Diesel Maintenance: Filters and Fuel Systems

81st vehicle maintenance at Kessler AFB

Changing the Air Filter

The air filter setup on most diesels is the same as on gasoline-powered vehicles, with the filter located inside the cold air collector box located under the hood.

You have to take one big precaution when you change the air filter on a diesel: Always shut off the engine first. Diesel engines produce exceedingly powerful suction, and the air intake goes directly to the engine. Because almost anything can fly or drop into it — from nuts and bolts to your favorite hairpiece — you risk serious damage to the engine if you open the cold air collector box with the engine running.

Changing the Fuel Filters

Most diesels have two fuel filters: a "primary" filter located between the fuel tank and the engine, which cleans the fuel before it gets to the fuel transfer pump; and a "secondary" filter up near the engine, which gives the fuel a final cleaning before it gets to the fuel injectors. Both are usually easy to change, and your owner's manual should show you how to do this job. On some diesels, the job is much like changing the oil filter on a conventional vehicle: You unscrew the old one, moisten the gasket of the new one with fuel, and screw it into place. Others have filters with replaceable cartridges; you just remove the old one and pop in the new one.

Bleeding and Priming the Fuel System

When you change the fuel filter or run out of fuel in a diesel vehicle, you must bleed the air bubbles out of the fuel system and then prime it to get a new supply of fuel circulating. Cranking the engine does the job but also wears down the battery, so most diesels include a manual primer pump and an airbleedscrew for the purpose of bleeding the system and priming it. On many vehicles, you simply pump the primer's handle to get the fuel moving, andthen you turn the air-bleed screw until a hissing noise tells you that the air isescaping. Just keep pumping until all the air leaves and the noise ceases; thentighten the air-bleed screw and replace the pump handle.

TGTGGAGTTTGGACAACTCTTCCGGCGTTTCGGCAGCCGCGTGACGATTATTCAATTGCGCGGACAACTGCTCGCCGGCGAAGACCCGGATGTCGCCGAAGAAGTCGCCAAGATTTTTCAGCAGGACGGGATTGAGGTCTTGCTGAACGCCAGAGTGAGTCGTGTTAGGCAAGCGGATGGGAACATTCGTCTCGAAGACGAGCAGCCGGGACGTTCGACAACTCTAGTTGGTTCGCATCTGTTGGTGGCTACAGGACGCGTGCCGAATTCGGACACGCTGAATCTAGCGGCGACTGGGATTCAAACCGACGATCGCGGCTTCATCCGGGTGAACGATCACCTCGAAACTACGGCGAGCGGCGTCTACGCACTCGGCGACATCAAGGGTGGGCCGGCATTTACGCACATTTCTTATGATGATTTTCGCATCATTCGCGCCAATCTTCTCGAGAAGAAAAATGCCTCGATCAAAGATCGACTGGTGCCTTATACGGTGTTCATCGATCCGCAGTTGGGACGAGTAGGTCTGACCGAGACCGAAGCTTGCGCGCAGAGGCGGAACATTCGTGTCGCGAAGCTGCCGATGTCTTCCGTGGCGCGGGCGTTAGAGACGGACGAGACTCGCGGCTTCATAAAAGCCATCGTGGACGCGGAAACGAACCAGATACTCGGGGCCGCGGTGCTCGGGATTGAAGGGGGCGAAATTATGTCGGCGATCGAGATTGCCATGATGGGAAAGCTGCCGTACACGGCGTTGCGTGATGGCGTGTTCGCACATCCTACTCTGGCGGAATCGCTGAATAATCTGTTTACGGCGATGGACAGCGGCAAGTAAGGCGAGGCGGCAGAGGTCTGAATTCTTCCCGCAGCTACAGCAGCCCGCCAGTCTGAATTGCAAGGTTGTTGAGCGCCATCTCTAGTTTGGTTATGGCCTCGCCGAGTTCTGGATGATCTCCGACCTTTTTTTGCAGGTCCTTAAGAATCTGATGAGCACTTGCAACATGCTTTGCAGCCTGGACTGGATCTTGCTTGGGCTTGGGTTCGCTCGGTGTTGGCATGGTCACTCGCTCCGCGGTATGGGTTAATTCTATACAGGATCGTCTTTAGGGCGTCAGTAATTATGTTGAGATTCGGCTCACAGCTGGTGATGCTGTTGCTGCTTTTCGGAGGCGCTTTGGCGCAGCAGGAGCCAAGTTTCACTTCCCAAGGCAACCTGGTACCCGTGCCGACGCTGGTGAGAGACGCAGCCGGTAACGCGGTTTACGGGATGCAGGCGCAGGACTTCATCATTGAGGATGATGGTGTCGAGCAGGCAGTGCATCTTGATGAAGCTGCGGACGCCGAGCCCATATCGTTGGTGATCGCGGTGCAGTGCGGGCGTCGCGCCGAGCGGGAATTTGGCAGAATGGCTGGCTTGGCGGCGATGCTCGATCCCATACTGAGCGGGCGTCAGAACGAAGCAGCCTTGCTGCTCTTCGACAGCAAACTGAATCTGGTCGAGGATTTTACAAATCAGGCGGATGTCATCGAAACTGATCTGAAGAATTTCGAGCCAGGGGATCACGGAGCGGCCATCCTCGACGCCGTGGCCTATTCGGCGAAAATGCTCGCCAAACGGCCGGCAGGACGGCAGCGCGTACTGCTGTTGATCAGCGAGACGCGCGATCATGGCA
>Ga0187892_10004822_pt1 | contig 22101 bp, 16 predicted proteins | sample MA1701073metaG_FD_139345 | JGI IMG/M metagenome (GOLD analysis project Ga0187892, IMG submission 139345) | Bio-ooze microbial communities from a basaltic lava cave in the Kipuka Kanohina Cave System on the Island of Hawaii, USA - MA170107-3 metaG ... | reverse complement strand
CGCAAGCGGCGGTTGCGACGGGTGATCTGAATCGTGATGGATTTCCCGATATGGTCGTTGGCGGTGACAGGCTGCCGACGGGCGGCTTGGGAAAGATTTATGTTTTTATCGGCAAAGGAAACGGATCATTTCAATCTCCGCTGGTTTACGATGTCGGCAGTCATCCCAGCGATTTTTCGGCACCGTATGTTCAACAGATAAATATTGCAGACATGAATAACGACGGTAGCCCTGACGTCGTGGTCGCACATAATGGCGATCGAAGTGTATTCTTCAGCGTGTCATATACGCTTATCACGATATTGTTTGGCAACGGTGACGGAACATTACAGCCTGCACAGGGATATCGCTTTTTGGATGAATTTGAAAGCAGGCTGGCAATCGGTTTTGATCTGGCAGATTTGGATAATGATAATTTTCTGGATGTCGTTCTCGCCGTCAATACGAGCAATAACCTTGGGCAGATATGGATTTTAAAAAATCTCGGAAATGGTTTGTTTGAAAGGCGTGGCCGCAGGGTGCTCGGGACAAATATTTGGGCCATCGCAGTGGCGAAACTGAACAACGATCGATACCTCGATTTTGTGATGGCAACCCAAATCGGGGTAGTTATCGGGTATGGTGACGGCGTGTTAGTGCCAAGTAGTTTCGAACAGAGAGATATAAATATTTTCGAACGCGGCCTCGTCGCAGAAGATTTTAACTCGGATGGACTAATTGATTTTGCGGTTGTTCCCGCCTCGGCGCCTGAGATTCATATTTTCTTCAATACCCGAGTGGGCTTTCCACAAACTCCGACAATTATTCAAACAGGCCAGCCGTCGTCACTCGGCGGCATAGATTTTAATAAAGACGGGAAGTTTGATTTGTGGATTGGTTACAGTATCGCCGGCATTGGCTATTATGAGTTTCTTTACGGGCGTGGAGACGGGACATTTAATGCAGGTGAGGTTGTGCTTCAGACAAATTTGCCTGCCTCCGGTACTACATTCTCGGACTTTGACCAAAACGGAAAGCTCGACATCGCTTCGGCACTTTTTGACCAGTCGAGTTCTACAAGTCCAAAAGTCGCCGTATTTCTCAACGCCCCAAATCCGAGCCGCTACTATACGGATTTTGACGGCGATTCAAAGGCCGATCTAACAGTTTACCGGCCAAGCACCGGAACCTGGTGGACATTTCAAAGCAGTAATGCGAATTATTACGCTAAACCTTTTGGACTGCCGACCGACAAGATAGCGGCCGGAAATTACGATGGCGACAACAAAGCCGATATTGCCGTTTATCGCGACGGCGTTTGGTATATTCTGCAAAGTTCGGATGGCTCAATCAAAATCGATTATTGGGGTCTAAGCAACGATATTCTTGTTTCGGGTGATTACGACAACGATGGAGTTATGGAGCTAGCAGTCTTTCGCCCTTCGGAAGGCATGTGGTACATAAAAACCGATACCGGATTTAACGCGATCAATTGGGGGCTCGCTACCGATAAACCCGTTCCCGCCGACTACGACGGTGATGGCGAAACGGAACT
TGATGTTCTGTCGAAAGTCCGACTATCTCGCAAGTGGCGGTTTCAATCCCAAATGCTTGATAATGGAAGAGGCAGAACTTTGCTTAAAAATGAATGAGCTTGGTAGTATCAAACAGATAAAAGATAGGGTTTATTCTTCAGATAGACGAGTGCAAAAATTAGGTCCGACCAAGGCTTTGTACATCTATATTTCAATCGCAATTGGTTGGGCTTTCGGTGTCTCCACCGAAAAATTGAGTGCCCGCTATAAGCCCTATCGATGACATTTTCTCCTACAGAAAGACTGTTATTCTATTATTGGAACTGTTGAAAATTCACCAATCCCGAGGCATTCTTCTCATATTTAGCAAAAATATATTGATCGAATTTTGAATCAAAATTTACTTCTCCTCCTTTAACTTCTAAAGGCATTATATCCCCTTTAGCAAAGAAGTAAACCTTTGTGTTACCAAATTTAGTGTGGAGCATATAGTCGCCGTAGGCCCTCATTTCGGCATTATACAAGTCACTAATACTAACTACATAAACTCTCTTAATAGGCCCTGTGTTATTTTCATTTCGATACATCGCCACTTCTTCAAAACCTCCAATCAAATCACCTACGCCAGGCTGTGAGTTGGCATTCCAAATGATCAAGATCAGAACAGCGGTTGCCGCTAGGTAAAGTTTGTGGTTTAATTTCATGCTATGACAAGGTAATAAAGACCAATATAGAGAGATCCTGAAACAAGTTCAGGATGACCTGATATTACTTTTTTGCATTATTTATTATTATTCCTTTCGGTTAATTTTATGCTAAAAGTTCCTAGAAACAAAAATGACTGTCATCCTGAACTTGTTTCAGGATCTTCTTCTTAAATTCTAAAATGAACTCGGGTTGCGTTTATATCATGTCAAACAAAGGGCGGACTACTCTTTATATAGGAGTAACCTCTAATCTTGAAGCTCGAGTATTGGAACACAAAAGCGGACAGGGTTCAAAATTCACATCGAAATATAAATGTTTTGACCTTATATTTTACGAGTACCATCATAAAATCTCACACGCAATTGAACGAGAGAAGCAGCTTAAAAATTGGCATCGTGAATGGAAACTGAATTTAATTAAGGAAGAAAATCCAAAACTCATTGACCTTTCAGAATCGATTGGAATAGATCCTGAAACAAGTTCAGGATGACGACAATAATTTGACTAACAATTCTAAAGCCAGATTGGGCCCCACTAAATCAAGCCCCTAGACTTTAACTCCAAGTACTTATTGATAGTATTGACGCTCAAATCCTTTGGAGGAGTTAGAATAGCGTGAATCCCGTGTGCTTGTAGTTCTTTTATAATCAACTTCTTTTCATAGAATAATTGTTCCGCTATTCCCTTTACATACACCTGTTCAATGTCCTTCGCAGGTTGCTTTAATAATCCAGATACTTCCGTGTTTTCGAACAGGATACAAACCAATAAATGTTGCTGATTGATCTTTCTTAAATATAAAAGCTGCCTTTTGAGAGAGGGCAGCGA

Tip: Because bleeding and priming the fuel system is something that you may need to do fairly often, I suggest that you check the equipment and procedure for any model you're interested in purchasing to be sure that you can do this job quickly and easily.

Draining Water Separators

Diesel fuel can easily become contaminated by water because diesel fuel absorbs water more than gasoline does. For this reason, many diesel vehicles feature a gadget called a water separator that collects water from the fuel. It's usually located on or near the fuel filter. If your vehicle doesn't have one, I strongly suggest that you have one installed. The part shouldn't be terriblyexpensive, and it can save you a bunch of money on repairs.

Although a few water separators are self-cleaning, most need to be manually drained: You just turn a little drain valve called a petcock and empty the water from the collection chamber of the separator.

Tip: It's a good idea to check the water separator weekly at first to see how fast it fills up under normal conditions when you're driving on fuel from your usual source. If the fuel contains a lot of water, you may want to consider buying it elsewhere.

From Auto Repair for Dummies, copyright © 2009 by Wiley Publishing, Inc., Indianapolis, Indiana. Used by arrangement with John Wiley & Sons, Inc.

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